Montessori vs traditional

By: American Montessori Society (AMS)

The American Montessori Society (AMS) is a nonprofit education society founded in 1960 whose purpose is to help children develop their potential through the educational principles of Dr. Maria Montessori. This includes the following: developing Montessori programs, accrediting schools, granting credentials, encouraging research, organising seminars and symposia, and promoting all other areas which relate to the dissemination of Montessori philosophy.

Montessori children are unusually adaptable. They have learned to work independently and in groups. Since they've been encouraged to make decisions from an early age, these children are problem-solvers who can make appropriate choices and manage their time well. Encouraged to exchange ideas, discuss their work freely with others, such students' good communication skills ease the way in new settings. Research has shown that the best predictor of future success is a positive sense of self-esteem. Montessori programs, based on self-directed, noncompetitive activities, help children develop strong self-images and the confidence to face challenges and change with optimism.

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  1. Emphasis on cognitive structures and social development
  2. Teacher's role is unobtrusive; child actively participates in learning
  3. Environment and method encourage internal self-discipline
  4. Individual and group instruction adapts to each student's learning style
  5. Mixed age grouping
  6. Children encouraged to teach, collaborate, and help each other
  7. Child chooses own work from interests, abilities
  8. Child formulates concepts from self-teaching materials
  9. Child works as long as s/he wants on chosen project
  10. Child sets own learning pace to internalise information
  11. Child spots own errors through feedback from material
  12. Learning is reinforced internally through child's own repetition of activity, internal feelings of success repetition
  13. Multi-sensory materials for physical exploration development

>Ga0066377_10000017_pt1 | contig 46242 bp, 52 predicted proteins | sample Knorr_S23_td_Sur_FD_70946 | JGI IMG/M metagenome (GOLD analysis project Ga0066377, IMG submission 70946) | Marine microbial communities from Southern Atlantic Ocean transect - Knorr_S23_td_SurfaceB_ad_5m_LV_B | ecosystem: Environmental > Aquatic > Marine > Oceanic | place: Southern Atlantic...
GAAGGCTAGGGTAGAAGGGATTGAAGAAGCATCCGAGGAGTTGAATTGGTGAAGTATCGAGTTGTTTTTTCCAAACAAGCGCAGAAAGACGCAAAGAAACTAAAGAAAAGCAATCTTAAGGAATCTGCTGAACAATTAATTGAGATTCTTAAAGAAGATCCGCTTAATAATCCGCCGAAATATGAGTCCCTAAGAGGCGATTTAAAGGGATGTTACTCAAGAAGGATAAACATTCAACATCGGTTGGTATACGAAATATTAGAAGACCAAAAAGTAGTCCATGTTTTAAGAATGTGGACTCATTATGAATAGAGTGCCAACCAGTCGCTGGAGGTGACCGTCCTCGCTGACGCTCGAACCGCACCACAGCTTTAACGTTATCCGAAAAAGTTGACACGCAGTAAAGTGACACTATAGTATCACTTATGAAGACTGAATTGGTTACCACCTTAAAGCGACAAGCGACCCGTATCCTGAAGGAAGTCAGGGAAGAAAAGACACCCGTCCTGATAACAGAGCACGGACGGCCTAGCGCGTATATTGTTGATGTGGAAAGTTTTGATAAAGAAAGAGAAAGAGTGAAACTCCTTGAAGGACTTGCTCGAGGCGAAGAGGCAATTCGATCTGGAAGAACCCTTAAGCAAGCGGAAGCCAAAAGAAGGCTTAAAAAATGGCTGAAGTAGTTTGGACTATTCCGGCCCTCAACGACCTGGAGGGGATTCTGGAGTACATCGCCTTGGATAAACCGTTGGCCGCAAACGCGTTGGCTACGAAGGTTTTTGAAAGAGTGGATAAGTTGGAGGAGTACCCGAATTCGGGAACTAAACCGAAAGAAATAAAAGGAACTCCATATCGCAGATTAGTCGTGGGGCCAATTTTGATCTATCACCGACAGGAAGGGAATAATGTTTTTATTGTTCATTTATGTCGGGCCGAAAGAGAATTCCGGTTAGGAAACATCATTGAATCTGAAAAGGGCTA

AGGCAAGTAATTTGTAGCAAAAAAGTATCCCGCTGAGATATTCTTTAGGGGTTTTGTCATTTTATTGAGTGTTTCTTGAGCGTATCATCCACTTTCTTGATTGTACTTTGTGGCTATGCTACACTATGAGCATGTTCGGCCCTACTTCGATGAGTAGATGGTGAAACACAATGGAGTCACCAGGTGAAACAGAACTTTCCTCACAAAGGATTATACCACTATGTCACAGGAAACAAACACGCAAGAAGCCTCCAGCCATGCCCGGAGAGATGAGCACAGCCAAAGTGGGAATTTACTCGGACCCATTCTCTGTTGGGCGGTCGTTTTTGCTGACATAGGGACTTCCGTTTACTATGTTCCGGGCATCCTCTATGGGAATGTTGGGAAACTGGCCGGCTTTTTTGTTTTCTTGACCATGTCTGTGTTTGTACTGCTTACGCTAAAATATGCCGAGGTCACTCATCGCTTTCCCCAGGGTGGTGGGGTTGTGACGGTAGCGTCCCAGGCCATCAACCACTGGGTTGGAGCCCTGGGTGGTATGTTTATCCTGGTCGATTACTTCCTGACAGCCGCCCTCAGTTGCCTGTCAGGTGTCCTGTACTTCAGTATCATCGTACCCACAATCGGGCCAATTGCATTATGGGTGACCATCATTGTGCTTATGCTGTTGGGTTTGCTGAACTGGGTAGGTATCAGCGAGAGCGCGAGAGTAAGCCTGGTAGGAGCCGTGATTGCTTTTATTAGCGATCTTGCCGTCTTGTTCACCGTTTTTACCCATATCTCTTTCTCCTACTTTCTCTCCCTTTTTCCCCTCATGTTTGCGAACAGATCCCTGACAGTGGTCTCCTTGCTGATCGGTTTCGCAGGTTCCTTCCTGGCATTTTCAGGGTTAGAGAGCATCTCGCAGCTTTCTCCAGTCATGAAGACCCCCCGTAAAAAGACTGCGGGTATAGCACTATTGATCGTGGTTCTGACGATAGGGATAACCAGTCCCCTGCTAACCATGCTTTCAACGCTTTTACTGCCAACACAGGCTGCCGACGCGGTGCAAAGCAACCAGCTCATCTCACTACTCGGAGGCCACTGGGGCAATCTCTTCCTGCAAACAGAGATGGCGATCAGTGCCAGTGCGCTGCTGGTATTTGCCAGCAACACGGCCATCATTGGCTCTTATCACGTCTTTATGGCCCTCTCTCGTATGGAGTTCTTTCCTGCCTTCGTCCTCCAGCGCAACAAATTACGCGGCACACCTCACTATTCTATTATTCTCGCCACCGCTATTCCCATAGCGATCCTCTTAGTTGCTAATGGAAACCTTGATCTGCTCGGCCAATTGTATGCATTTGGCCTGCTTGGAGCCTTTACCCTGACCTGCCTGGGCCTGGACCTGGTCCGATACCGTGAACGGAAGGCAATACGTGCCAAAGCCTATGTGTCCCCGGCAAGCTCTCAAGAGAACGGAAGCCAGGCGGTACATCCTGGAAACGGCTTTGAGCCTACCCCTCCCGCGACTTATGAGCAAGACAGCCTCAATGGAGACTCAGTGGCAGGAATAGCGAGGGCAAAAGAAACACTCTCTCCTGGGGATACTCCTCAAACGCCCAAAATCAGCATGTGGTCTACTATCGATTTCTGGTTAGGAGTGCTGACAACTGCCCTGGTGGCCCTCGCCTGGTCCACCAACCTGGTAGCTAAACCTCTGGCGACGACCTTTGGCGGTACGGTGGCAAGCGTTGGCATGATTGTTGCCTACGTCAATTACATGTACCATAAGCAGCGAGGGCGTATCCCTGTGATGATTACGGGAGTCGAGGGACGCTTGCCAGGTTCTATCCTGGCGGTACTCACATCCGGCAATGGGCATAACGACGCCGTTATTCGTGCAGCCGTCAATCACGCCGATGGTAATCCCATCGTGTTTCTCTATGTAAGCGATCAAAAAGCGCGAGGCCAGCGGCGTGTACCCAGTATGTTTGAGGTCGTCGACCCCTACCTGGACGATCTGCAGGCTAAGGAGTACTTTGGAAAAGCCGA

14. Organised program for learning care of self and self-care environment (shoe polishing, sink washing, etc.)
  15. Child can work where s/he is comfortable, moves and talks at will (yet doesn't disturb others); group work is voluntary and negotiable
  16. Organised program for parents to understand the Montessori philosophy and participate in the learning process


  1. Emphasis on rote knowledge and social development
  2. Teacher's role is dominant, active; child is a passive participant
  3. Teacher is primary enforcer of external discipline
  4. Individual and group instruction conforms to the adult's teaching style
  5. Same age grouping
  6. Most teaching done by teacher and collaboration is discouraged
  7. Curriculum structured with little regard for child's interests
  8. Child is guided to concepts by teacher
  9. Child usually given specific time for work
  10. Instruction pace set by group norm or teacher
  11. Errors corrected by teacher
  12. Learning is reinforced externally by rewards, discouragements
  13. Few materials for sensory, concrete manipulation
  14. Little emphasis on instruction or classroom maintenance
  15. Child assigned seat; encouraged to sit still and listen during group sessions
  16. Voluntary parent involvement, often only as fundraisers, not participants in understanding the learning process